From June 22-25, 2016, Lebanon Valley College’s EAT Research Group traveled to the University of Toronto-Scarborough to present their research at the annual meeting of the Association for the Study of Food and Society (ASFS), the Agriculture, Food and Human Values Society (AFHVS) and the Canadian Association of Food Studies (CAFS). The conference attracts close to 400 global scholars who represent disciplines as diverse as anthropology, history, nutrition, geography, journalism and agricultural science.
Sean Curry ’16, Sarah DiMaggio’17, Ryan Goernemann ’17, and Kristin Robeson ’17 were among the very few undergraduates selected to present their research alongside professional academics and graduate students. They presented their research in an organized panel entitled “Transforming Student Dining Through Nutritional Interventions,” which highlighted the coordinated efforts of the E.A.T. Research Group to transform the dining experience of students on the Lebanon Valley College campus. This year, all four student projects focused on the nutritional well-being of student diners and aimed, though various programs and interventions, to transform and shape the conditions in the dining hall to promote healthy eating.
Sean Curry’s project, “A Healthy Eating Dining Hall Intervention,” proposed to improve the availability of healthy food choices in the LVC dining hall through the use of a healthy eating logo, and to inform students of what constitutes a healthy food option. The successful outcome for participants in this intervention was measured as an increase in the consumption of foods that have been designated as healthy options.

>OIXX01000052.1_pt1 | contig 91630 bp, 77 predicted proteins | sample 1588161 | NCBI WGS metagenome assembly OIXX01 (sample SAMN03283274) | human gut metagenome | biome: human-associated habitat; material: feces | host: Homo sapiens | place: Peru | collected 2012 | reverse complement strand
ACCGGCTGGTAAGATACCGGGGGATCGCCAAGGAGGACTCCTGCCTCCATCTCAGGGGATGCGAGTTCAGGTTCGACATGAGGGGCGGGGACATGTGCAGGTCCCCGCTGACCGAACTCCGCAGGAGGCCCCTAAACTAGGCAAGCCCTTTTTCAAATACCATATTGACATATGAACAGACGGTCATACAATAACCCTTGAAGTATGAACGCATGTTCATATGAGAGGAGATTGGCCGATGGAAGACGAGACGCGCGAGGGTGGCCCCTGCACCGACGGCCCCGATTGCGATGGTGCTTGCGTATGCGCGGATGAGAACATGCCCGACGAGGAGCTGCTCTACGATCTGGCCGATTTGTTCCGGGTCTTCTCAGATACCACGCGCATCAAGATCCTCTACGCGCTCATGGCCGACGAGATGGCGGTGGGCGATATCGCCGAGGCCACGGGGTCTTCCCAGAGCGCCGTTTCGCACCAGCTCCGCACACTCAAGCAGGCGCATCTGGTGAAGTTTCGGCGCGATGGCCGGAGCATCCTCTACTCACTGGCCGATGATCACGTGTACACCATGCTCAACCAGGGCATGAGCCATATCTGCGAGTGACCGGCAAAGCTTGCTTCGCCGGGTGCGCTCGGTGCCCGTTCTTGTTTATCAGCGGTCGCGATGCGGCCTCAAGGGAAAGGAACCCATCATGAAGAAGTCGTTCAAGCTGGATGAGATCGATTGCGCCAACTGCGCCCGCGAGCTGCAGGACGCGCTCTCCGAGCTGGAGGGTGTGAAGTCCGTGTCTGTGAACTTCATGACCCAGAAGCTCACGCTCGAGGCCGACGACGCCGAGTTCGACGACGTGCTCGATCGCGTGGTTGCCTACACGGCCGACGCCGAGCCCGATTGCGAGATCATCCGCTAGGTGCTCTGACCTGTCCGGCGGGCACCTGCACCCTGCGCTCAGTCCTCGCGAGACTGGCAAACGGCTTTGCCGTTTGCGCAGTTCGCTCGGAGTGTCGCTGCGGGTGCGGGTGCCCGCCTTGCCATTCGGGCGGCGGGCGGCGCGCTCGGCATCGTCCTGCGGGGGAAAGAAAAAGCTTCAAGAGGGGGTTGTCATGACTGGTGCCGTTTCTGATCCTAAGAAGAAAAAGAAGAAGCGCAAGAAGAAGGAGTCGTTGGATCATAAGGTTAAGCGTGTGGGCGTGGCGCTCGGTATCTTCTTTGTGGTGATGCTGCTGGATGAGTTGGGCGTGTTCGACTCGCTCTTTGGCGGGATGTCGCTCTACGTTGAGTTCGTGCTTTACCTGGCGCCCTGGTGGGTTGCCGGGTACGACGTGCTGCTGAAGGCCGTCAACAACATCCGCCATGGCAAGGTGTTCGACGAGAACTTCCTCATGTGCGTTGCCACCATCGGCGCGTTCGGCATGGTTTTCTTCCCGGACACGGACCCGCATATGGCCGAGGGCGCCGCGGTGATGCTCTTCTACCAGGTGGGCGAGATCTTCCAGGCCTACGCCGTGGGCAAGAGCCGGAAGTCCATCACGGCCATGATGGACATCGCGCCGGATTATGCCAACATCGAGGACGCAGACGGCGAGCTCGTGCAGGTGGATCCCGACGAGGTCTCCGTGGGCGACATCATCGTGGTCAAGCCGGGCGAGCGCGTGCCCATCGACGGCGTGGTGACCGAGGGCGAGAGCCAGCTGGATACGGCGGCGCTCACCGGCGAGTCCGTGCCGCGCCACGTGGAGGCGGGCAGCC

Sarah DiMaggio’s project, “Eating to Perform: Improving Student Athlete Nutrition at Lebanon Valley College,” organized a long-term plan of action that will allow Lebanon Valley College to better meet the nutritional needs of its student-athletes, as these needs are not currently being met. The project included focus-group research with student-athletes to identify obstacles, and consultation with Metz and the Student-Athlete Advisory Committee to propose long-term changes.
Ryan Goernemann’s “Tasting Food for a Better Tomorrow” chronicled his work as the director of LVC’s “Taste Lab,” an experimental research area where students have the ability to taste, compare, and rate foods prepared by Metz Culinary Staff. The Taste Lab seeks to answer the fundamental question of how to empower student choices and preferences to ensure the food served in the Lebanon Valley College (LVC) Dining Hall is healthier, more sustainable, and more pleasing to students.
Kristen Robeson’s project, “Dining Hall Orientation,” proposed a new component to the traditional first year student orientation program that occurs at the beginning of the fall semester. After conducting baseline research about student dining hall knowledge, she proposed a four-part orientation sequence that will introduce students to the Metz staff, educate them about the healthy and sustainable options in the dining hall, and prepare them to make better dining choices during meal time.
The EAT Research Group was able to conduct its research and make the trip to Toronto due to the generous support of Metz Culinary Management, the Arnold Grant program, and the Office of Academic Affairs.